Overview

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Details
EDWARD WESTON (1886–1958)
Pepper No. 30, 1930
gelatin silver print, mounted on card, printed c. 1940
initialed and dated in pencil (mount, recto); signed, titled and dated by the artist in pencil with number '3232g' in an unknown hand in pencil (mount, verso)
image/sheet: 9 1/2 x 7 1/2 in. (24.2 x 19.1 cm.)
mount: 16 1/2 x 13 1/8 in. (41.8 x 33.3 cm.)
Provenance
Pace/MacGill Gallery, New York;
acquired from the above by the present owner, 1980s.
Literature
Nancy Newhall, The Photographs of Edward Weston, The Museum of Modern Art, New York, 1946, p. 18.
Nancy Newhall (ed.), Edward Weston: The Flame of Recognition, Aperture Foundation, New York, 1965, p. 35.
Nancy Newhall (ed.), The Daybooks of Edward Weston, Aperture Foundation, New York, 1973, pl. 5, n.p.
Keith F. Davis, Edward Weston: One Hundred Photographs, The Nelson-Atkins Museum of Art, Kansas City, 1982, p. 20.
Amy Conger, Edward Weston: Photographs from the Collection of the Center for Creative Photography, Center for Creative Photography, Tucson, 1992, fig. 606/1930.
Terence Pitts et al., Edward Weston: Forms of Passion, Harry N. Abrams, New York, 1995, p. 171.
Theodore E. Stebbins, Jr, et al., Edward Weston: Photography and Modernism, Museum of Fine Arts, Boston, 1999, pl. 38, n.p.
Sarah M. Lowe et al., Edward Weston: Life Work, Lodima Press, Revere, 2003, pl. 43, n.p.
Sarah M. Lowe, Tina Modotti & Edward Weston: The Mexico Years, Merrell Publishers Limited, London, 2004, p. 134.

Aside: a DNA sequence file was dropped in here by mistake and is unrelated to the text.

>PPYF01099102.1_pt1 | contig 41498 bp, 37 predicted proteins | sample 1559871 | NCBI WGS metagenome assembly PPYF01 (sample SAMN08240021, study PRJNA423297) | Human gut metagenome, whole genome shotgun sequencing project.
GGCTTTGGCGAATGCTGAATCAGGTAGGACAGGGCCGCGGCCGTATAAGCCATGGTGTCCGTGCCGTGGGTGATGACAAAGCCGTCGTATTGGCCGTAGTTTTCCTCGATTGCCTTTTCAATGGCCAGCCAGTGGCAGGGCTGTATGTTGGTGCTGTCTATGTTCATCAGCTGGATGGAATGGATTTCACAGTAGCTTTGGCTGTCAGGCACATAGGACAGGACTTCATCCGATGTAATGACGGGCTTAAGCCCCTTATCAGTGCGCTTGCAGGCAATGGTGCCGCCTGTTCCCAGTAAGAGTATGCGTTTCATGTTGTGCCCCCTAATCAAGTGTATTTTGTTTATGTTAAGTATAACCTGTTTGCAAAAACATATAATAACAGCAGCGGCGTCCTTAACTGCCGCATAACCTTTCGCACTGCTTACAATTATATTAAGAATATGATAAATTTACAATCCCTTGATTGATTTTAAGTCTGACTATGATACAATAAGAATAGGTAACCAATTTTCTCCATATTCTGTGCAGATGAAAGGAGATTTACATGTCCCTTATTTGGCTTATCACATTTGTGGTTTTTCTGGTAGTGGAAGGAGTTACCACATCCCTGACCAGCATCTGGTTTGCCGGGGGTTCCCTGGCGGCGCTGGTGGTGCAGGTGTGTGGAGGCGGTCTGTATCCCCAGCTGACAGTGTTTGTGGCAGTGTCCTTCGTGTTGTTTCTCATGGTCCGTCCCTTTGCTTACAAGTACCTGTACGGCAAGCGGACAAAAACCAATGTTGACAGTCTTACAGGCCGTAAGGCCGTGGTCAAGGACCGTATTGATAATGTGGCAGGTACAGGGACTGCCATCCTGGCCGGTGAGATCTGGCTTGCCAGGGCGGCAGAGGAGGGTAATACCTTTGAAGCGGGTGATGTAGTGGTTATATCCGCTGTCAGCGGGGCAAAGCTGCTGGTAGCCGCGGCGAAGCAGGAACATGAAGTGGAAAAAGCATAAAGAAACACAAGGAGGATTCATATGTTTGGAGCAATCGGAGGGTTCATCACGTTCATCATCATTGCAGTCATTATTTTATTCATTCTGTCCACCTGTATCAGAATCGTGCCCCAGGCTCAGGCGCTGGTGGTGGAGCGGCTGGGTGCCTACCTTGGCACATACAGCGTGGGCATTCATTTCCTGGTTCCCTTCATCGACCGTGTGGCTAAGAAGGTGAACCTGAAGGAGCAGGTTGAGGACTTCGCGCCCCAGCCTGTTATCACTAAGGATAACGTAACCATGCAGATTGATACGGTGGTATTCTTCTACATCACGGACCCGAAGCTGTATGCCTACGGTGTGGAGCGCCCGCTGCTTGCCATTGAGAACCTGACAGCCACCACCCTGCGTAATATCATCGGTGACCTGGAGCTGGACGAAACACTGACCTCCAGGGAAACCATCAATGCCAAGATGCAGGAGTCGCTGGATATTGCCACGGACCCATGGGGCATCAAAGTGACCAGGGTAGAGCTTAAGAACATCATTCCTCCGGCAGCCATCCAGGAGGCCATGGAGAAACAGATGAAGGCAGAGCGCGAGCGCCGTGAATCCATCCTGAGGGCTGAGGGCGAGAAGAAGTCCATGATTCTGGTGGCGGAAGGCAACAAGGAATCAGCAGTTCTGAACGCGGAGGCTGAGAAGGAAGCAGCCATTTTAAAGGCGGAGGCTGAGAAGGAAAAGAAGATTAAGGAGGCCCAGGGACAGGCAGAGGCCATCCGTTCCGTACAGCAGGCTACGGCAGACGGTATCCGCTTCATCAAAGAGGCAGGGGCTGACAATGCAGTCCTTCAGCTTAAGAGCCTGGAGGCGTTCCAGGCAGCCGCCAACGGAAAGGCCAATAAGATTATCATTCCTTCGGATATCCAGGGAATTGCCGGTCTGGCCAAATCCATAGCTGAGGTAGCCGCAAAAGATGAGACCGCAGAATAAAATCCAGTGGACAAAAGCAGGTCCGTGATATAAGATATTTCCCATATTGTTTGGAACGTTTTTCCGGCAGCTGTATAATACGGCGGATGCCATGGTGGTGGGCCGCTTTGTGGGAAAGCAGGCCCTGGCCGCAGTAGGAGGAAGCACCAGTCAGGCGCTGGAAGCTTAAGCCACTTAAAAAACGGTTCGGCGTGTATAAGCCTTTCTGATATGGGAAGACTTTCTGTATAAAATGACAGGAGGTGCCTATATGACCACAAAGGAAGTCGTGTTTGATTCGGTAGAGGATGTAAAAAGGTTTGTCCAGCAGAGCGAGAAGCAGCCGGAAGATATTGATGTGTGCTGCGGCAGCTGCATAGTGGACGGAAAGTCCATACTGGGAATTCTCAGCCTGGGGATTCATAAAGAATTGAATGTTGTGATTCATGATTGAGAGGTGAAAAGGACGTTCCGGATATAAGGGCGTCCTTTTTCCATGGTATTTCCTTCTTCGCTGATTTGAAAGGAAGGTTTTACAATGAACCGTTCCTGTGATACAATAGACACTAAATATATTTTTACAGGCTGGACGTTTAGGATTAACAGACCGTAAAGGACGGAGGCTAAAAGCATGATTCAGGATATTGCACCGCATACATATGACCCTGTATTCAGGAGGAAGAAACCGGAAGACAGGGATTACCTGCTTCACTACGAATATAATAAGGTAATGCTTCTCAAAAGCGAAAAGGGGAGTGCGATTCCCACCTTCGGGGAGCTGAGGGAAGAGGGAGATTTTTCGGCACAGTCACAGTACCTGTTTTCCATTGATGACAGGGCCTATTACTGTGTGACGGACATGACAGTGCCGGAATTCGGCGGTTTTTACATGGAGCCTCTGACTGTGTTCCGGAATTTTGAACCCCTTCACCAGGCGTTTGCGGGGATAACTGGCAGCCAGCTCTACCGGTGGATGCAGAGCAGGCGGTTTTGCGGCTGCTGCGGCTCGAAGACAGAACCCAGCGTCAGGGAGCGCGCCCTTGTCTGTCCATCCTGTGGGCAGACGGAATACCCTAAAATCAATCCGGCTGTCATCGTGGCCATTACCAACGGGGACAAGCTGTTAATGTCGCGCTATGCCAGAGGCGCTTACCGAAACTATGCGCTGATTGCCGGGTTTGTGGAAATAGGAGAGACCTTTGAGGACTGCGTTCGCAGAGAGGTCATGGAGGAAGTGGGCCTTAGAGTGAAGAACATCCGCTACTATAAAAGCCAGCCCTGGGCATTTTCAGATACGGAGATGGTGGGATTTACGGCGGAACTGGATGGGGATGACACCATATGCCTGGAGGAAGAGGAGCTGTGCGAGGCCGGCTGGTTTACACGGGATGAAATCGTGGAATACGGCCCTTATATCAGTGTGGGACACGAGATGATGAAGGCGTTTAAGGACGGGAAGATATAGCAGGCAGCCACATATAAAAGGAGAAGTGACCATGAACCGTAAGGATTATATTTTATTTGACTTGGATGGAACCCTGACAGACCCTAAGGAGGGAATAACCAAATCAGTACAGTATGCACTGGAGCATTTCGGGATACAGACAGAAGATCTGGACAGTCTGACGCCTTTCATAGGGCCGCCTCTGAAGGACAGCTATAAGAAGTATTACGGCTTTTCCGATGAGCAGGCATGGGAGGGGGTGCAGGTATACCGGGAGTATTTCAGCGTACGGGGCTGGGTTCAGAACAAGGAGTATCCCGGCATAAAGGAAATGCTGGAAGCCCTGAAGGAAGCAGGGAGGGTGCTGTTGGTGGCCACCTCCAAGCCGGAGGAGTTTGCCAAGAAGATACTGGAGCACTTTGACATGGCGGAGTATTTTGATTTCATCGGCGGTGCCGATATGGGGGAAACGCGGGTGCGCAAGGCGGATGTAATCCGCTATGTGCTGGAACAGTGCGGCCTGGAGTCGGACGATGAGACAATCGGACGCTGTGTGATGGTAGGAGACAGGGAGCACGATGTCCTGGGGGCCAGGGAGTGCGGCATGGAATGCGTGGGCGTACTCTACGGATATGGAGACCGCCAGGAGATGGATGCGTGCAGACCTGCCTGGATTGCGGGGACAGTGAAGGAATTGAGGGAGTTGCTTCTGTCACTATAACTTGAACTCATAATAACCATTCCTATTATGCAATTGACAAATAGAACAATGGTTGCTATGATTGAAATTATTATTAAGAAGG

Amy Conger, Edward Weston: The Form of the Nude, Phaidon Press Limited, London, 2005, p. 69.
Exhibited
Ithaca, New York, Herbert F. Johnson Museum of Art, Cornell University, An American Portrait: Photographs from the Collection of Diann and Thomas Mann, April 1–June 12, 1994.

Lot Essay

I have worked with peppers again, surprising myself! Sonya brought several home, and I could not resist, though I thought to have finished with peppers. But peppers never repeat themselves: shells, bananas, melons, so many forms, are not inclined to experiment – not so the pepper, always excitingly individual. So I have three new negatives, and two more under way. – Edward Weston

Edward Weston recognized the summer of 1929 as the start of a particularly significant, prolific period in his oeuvre. He devoted much of this time to photographing textured, twisted vegetables, notably peppers of ‘marvelous convolutions’ whose intriguing forms enamored Weston so fully they distracted him from producing commissioned works. He created at least thirty different depictions of sculptural peppers within four days in August, 1930. This infatuation with the pepper as ideal photographic subject is best explained by the artist himself:

I have done perhaps fifty negatives of peppers: because of the endless variety in form manifestations, because of the extraordinary surface texture, because of the power, the force suggested in their amazing convolutions.

As an image, Pepper No. 30 has become so iconic it is nearly synonymous with the artist himself. It is arguably one of the images that represents him most frequently, and graces the cover of his intimate Daybooks volume II. This is unsurprising considering Weston deemed the pepper series a ‘peak of achievement,' placed with his 'finest expression.' According to Conger, he made at least twenty-five prints of this image, making it his most popular pepper (Conger, Edward Weston, fig. 606/1930).

To be sure, much of my work has this quality – many of my last year’s peppers… and in fact all the new ones, take one into an inner reality – the absolute – with a clear understanding, a mystic revealment. This is the “significant presentation” that I mean, the presentation through one’s intuitive self, seeing “through one’s eyes, not with them”: the visionary. My recent work more than ever indicates my future (Conger, fig. 610/1930).

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